The 3 horizons of innovation model is an excellent way to visualise the balance in your innovation portfolio. A distinction is made between various types of innovation, for which the exact difference is somewhat ambiguous. In the following picture I have tried to visualise the model in a simple way.
The distinction between the horizons is determined by whether we know something already fairly well, or that it is new to us or to the world/ our industry. On the x-axis we look at new technology and/or new solutions. On the y-axis we assess how familiar customers and markets are.
Background of the model
The ‘Three horizons framework’ was originally published by Baghai, Coley et al (2000) and has been an important model for growth, change and innovation ever since. It has been promoted by McKinsey. More and more organisations start working with this model, because it is practical and gives many new insights.
Horizon 1 is incremental innovation. Technology, solutions, markets and customers are well known. In this horizon, products and services are developed for which the company is known for, and where profits and cash flows stem from. In Horizon 1 innovation is about continuing, improving and extending the current business lines.
Focus is on efficiency and doing things right. Work takes place in a planned and orderly fashion, risks and uncertainties are avoided or minimised.
H3: Horizon 3
Horizon 3 is the far future. Technology and solutions are virtually unknown – at least in your industry. It may also concern unknown markets and customer groups. We call this horizon disruptive innovation, because developments in this horizon might have a big impact on your company, industry and lives. Focus in this horizon lies on learning what works. How can we use new technology in our context?
H2: Horizon 2
Horizon 2 is adjacent innovation. In horizon 2 we have developments that are beyond the scope of horizon 1. They are already incorporating a bit of the long term vision of what will happen in the future. The technology or solutions are known, but not yet to your company. Markets and customers are existant, but not yours yet. Developments are real and take place today. Focus in this horizon is on discovering new business models.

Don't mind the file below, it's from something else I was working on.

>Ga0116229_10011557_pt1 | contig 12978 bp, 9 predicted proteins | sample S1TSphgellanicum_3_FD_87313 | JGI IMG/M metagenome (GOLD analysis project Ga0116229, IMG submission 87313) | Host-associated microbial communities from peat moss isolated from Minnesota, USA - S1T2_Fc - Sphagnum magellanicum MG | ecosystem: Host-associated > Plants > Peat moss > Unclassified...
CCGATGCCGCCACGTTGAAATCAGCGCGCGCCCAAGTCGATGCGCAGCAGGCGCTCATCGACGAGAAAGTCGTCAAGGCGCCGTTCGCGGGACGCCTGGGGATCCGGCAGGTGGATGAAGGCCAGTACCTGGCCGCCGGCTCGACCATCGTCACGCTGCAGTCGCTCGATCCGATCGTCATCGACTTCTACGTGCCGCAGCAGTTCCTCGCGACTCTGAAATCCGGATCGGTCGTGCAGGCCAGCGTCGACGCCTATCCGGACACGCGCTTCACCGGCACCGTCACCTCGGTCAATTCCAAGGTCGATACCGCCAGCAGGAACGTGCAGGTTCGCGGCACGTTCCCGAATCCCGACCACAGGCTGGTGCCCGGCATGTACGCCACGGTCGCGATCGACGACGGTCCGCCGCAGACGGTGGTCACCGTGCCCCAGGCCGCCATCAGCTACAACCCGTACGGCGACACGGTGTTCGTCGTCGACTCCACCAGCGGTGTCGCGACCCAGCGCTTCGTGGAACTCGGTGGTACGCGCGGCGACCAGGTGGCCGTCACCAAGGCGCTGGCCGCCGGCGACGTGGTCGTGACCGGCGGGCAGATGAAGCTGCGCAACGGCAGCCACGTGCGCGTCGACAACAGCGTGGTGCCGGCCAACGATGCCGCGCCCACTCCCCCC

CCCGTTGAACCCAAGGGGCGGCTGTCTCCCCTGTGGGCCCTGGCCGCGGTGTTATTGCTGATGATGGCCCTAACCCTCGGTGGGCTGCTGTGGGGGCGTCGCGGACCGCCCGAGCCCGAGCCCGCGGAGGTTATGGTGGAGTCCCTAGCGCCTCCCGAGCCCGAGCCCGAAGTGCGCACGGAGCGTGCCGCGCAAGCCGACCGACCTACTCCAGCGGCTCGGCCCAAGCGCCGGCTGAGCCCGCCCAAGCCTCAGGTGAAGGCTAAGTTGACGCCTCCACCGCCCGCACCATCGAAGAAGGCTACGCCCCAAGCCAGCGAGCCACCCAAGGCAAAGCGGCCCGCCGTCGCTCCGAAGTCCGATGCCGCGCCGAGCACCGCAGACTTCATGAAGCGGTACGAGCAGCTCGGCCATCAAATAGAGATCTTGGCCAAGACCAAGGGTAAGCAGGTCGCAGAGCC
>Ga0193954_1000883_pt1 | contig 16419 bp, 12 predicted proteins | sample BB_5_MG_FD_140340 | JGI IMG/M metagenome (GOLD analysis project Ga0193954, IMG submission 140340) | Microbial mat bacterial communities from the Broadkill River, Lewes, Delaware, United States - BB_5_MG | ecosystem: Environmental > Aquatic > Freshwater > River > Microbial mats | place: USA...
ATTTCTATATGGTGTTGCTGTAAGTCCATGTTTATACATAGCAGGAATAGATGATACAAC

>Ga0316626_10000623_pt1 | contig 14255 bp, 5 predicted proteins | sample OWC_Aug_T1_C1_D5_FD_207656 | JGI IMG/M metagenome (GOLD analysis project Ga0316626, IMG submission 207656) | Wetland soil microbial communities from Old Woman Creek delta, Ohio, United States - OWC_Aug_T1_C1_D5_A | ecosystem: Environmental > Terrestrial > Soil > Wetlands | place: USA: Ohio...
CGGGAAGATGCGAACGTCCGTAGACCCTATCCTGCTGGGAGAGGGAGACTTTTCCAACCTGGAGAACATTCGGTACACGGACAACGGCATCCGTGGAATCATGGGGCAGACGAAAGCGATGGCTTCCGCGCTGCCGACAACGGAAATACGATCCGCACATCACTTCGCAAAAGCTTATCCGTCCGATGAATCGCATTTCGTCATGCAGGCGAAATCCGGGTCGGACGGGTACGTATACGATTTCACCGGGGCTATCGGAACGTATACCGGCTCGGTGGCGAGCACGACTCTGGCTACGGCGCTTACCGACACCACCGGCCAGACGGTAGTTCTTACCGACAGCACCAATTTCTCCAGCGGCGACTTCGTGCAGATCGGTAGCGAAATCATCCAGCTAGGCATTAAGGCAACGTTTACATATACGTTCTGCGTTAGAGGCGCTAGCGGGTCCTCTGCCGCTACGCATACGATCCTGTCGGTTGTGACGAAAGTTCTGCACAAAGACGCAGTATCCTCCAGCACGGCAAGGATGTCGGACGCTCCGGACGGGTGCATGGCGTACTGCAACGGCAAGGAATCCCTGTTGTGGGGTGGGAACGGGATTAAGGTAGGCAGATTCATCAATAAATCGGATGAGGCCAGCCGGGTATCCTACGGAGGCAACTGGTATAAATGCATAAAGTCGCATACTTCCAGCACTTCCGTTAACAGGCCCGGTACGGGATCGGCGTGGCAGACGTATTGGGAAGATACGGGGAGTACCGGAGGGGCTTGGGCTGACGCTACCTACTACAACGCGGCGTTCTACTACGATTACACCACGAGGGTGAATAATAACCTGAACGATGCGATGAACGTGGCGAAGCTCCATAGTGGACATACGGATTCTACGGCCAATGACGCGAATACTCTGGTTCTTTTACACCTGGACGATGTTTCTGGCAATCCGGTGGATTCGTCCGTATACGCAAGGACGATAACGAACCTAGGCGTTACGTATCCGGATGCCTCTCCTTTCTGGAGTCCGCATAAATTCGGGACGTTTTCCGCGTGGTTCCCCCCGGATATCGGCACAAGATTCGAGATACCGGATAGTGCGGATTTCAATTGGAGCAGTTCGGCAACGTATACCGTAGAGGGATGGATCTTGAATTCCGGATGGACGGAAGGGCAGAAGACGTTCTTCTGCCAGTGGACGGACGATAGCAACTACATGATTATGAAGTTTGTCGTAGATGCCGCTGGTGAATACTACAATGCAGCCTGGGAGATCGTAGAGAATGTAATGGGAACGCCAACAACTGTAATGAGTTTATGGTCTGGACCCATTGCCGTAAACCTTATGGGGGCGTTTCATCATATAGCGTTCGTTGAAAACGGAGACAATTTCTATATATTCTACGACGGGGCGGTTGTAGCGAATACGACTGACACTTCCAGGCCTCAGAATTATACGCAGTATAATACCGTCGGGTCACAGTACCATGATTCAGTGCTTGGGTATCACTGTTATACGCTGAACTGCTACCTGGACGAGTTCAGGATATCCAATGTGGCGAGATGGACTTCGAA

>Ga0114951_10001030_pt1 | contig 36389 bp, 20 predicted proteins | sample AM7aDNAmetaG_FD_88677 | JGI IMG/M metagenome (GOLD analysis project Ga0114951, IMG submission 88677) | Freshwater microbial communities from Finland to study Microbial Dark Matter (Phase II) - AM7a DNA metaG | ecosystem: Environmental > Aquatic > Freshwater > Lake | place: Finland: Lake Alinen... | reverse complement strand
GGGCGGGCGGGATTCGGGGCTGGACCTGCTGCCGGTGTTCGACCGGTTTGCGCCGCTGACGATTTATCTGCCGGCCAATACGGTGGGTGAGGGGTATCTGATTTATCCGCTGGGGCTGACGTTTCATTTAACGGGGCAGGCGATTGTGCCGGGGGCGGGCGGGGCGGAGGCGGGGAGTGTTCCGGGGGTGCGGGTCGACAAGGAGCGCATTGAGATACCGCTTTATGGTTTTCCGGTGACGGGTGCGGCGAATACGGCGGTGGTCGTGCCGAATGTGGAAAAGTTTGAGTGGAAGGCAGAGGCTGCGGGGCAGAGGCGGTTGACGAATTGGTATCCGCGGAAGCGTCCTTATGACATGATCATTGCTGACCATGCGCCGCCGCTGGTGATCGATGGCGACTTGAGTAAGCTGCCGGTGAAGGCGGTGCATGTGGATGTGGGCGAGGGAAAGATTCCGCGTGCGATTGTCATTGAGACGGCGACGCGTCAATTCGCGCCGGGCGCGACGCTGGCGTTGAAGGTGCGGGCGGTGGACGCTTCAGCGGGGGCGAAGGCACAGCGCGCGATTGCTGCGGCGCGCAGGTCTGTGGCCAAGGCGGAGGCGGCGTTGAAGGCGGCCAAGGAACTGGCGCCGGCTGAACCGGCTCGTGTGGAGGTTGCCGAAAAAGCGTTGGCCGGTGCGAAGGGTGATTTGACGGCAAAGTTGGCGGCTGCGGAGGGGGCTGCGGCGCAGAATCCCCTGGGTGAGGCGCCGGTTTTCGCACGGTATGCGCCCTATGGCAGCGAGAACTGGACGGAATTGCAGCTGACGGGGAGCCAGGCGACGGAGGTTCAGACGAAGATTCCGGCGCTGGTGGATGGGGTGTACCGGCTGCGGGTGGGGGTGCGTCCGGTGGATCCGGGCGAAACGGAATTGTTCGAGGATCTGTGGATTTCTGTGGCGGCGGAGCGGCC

What about H0?
Horizon Zero is not officially part of the model, but I find it practical to use it. Resources are consumed not only by innovation initiatives, but also for a large deal by initiatives that are required to run the organisation. These initiatives are also very important as they form the foundation of the company, it is the big enabler to make innovation happen anyway. But a project like introducing Office 365, should not be seen as part of Horizon 1 in my view. For this reason I have created H0, so that we will not forget how important this is and how many resources are claimed by these type of projects.
Why use the 3 Horizons?
In order to survive you have to be prepared for today, tomorrow and the day after tomorrow! (Peter Hinssen in his book “The day after tomorrow”)
By working in all 3 horizons of innovation simultaneously, the succeeding solution will be available at the transformation point. Today, pockets of the future can already be discovered. Some of them can be applied immediately! The organisation needs to learn what works in the company’s context.This will ensure business continuity. Business continuity is indicated by the red line.
Innovation methodology per Horizon
A different focus also calls for a different way of developing solutions. Since we are developing in unknown terrains, the usual approach will not work. We need methods that are better suited for exploration, for searching new business models, for learning. That is why in Horizon 2 and 3, Lean Startup and Design Thinking are more suitable approaches.
Plan A, is the next generation product and has a predicted ROI of 20% in two years time. Plan B is an initiative to start working with a startup to find out how artificial intelligence could impact the company’s services.
You can imagine what happens right? The budget will be allocated to initiative A.
This is why we recommend ringfencing the innovation budgets. Horizon 1 initiatives compete against horizon 1 initiatives, horizon 3 initiatives against horizon 3, etc.
Innovation budget allocation: 70-20-10
How to get started?
This chart will give you an indication of where you currently put your effort in. It will promote a discussion about the balance in your innovation portfolio. It is an excellent starting point for innovation
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